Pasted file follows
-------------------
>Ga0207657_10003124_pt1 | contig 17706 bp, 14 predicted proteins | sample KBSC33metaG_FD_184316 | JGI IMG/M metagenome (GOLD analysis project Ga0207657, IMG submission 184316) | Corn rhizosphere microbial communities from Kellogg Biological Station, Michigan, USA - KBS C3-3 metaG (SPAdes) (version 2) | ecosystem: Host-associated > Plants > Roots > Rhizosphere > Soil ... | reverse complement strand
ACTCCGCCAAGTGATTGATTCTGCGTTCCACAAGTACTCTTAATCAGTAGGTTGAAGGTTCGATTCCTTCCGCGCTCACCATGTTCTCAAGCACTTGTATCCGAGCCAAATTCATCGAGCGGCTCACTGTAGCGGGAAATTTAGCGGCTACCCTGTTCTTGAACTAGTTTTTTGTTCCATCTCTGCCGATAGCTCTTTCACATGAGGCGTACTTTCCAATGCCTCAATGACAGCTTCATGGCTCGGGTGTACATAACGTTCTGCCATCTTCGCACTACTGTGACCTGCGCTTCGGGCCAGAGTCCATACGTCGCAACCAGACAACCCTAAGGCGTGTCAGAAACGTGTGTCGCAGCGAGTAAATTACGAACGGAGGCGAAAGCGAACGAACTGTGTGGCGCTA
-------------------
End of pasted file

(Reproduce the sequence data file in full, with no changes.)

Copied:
>Ga0207657_10003124_pt1 | contig 17706 bp, 14 predicted proteins | sample KBSC33metaG_FD_184316 | JGI IMG/M metagenome (GOLD analysis project Ga0207657, IMG submission 184316) | Corn rhizosphere microbial communities from Kellogg Biological Station, Michigan, USA - KBS C3-3 metaG (SPAdes) (version 2) | ecosystem: Host-associated > Plants > Roots > Rhizosphere > Soil ... | reverse complement strand
ACTCCGCCAAGTGATTGATTCTGCGTTCCACAAGTACTCTTAATCAGTAGGTTGAAGGTTCGATTCCTTCCGCGCTCACCATGTTCTCAAGCACTTGTATCCGAGCCAAATTCATCGAGCGGCTCACTGTAGCGGGAAATTTAGCGGCTACCCTGTTCTTGAACTAGTTTTTTGTTCCATCTCTGCCGATAGCTCTTTCACATGAGGCGTACTTTCCAATGCCTCAATGACAGCTTCATGGCTCGGGTGTACATAACGTTCTGCCATCTTCGCACTACTGTGACCTGCGCTTCGGGCCAGAGTCCATACGTCGCAACCAGACAACCCTAAGGCGTGTCAGAAACGTGTGTCGCAGCGAGTAAATTACGAACGGAGGCGAAAGCGAACGAACTGTGTGGCGCTA